feedingbrett’s review published on Letterboxd:
Pulsating at you with great velocity, Scott Pilgrim vs The World Rambos at the human senses with it's striking and inspired visuals, and enveloping sound design; assembled together by a filmmaker who shares great passion for the incorporated genres and mediums, delivering something fresh, risky, and engaging, an experience that would surely stand the test of time, almost as if fighting the traditional boundaries of fictional storytelling, a quirky attitude that is infectious and honing itself in a protagonist that searches deeper into the soul, more so than one would expect from a feature that embraces in its chosen aesthetic.
Revealing little by little, the fragility of Scott Pilgrim, a young man who draws in women from his life to feed his aching soul, sometimes simply to compensate his hollow heart until something greater comes along. The film fires rapidly, a fierce pace that easily lets us overlook its specific character development; but it is undoubtedly present, right in the sighs and whines of our peculiar protagonist, almost constantly acting upon anxiety with an impulsive flourish that he barely finds himself escaping in tight social corners.
A premise of defeating a new girlfriend’s previous seven exes is enough to reinforce the video game aesthetic, but it ties fittingly with Scott’s needed growth, a thrust upon responsibility and passion that seems to lack during much of his past relationships; the concept of a fighting for the one is taken to such great lengths here that it all becomes so indulgently pleasing; if only the experience never fell into repetitive strains in its middle chapters, then I would have entirely embraced it without hesitation.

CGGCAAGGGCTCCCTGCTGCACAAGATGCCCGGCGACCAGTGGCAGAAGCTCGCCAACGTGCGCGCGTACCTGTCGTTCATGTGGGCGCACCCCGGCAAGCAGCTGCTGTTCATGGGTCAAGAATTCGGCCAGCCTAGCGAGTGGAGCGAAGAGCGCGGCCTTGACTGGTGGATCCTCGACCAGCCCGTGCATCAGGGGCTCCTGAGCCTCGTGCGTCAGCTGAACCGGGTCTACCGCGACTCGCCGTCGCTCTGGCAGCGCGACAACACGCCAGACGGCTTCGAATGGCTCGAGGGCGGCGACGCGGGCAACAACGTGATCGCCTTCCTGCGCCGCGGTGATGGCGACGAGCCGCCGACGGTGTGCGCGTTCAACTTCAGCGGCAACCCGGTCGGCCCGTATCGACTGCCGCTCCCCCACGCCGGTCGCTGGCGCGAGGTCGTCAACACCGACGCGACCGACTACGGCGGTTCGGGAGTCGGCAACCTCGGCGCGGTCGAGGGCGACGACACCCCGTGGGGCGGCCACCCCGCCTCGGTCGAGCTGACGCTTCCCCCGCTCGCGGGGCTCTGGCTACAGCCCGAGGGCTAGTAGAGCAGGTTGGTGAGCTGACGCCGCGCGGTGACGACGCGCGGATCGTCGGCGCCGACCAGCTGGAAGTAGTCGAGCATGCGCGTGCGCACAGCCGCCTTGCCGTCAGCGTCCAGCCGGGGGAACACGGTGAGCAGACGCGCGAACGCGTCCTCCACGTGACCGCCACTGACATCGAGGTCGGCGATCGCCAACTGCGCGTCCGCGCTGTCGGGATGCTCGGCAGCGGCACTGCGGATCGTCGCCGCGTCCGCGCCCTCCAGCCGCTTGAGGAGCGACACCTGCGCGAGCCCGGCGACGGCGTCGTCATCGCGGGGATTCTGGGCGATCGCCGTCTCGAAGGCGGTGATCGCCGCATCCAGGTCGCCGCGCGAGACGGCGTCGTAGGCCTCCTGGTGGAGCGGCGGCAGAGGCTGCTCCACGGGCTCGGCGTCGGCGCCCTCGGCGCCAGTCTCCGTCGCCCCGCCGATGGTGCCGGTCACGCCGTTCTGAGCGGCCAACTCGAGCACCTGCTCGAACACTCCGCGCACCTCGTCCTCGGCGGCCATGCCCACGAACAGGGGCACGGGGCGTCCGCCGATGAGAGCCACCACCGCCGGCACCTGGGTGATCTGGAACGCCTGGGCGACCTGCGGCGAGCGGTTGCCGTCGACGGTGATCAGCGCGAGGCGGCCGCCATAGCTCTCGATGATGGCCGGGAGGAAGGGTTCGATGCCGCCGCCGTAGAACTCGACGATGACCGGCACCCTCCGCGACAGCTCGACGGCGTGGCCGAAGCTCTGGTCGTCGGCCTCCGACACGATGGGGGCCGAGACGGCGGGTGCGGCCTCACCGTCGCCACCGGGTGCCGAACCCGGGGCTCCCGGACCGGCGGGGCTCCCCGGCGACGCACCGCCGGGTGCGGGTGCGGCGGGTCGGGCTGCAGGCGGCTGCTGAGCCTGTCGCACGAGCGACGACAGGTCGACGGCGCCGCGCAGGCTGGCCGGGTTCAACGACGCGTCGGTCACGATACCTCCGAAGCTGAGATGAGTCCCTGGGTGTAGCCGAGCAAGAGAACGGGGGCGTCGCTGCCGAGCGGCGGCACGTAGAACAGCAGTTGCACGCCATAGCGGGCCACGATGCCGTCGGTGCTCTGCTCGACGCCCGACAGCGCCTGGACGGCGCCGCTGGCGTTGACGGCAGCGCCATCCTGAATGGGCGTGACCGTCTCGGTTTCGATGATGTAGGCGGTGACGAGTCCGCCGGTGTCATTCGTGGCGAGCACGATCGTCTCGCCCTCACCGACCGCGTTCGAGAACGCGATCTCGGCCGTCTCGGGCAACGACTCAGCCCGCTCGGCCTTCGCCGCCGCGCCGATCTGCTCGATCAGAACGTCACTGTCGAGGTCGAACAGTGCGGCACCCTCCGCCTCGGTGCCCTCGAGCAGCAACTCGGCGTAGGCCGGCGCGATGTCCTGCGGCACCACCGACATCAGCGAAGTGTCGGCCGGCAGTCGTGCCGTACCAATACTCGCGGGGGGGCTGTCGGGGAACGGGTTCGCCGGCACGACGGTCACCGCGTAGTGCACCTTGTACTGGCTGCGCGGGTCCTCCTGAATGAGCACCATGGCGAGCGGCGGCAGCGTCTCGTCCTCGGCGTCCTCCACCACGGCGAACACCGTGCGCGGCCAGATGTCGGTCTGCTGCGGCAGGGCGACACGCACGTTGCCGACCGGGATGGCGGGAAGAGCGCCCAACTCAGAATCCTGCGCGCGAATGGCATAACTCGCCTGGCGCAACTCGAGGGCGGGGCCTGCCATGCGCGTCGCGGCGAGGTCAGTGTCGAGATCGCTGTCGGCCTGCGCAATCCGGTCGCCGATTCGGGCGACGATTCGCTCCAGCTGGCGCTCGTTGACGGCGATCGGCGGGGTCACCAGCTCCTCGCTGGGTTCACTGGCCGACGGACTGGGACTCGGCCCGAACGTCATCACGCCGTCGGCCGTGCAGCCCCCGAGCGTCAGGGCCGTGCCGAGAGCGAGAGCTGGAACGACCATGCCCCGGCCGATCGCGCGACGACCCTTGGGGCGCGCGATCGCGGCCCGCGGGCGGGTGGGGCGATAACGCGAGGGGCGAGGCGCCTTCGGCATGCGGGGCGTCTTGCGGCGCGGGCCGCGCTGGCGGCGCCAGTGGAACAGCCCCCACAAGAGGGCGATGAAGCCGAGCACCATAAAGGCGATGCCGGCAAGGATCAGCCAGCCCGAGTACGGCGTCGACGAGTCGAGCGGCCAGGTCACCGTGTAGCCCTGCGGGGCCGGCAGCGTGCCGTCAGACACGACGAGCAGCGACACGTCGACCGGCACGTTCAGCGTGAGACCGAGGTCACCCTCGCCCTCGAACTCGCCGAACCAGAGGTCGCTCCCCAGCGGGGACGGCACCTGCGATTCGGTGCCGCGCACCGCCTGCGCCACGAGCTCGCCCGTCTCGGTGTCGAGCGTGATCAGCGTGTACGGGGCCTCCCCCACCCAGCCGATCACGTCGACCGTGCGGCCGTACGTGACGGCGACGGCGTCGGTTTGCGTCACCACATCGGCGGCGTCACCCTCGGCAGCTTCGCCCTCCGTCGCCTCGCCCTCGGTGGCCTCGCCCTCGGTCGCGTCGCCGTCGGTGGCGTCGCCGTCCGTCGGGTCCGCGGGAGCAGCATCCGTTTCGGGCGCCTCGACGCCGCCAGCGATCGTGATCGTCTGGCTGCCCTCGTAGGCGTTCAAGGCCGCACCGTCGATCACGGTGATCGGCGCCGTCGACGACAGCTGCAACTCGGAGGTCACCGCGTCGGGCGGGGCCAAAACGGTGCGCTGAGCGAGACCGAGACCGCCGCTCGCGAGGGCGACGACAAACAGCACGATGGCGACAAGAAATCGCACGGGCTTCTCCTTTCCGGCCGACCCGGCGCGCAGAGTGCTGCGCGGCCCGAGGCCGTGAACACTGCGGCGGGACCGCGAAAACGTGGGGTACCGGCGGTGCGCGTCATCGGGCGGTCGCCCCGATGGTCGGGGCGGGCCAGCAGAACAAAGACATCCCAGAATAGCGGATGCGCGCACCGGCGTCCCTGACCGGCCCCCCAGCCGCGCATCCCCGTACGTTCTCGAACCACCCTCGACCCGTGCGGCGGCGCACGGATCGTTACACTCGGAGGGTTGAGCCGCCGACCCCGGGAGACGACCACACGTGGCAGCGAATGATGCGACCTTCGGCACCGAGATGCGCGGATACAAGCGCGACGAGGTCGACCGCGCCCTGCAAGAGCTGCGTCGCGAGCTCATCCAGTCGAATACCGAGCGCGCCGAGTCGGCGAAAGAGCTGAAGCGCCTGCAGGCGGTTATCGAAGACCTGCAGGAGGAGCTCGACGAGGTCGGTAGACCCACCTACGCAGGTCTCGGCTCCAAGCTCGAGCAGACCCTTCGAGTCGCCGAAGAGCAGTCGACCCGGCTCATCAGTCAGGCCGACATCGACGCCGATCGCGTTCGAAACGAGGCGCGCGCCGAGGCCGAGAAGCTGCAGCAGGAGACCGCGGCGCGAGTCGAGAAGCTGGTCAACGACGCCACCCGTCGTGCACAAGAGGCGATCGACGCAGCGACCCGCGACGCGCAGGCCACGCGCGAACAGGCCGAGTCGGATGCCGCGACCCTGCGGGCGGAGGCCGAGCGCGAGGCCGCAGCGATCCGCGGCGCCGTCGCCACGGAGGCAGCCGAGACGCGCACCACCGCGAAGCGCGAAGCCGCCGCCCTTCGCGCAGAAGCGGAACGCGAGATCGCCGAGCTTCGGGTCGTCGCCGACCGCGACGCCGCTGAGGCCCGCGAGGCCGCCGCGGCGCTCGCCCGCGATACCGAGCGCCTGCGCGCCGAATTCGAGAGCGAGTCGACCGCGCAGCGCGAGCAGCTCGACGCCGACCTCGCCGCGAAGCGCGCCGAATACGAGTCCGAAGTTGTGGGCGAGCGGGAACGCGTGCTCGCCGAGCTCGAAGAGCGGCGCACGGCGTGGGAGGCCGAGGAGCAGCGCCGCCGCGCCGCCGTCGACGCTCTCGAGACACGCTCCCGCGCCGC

It is easy to lose oneself to the film’s energy as the cast themselves lose themselves to the absurdities in the roles that they play; they embrace their quirkiness in a manner that bleeds to the other aspects of the film. It is obvious that its young cast, and at the time fresh-faced, would eliminate much of the more “serious” of audiences, those who view this modern sense of experimentation as an exercise of visual craftsmanship rather than anything thematically substantial. Those are personal tastes that I cannot shake them from, but one’s distaste of Wright’s modern masterpiece is what makes an individual entirely unique; and I guess why should I rob them of that?
Can such a film like Scott Pilgrim vs The World expand itself from its cult status, could it potentially gain traction in acclaim, glorified by the masses as an overlooked piece of cinema that embodies perfectly the visceral capabilities of the medium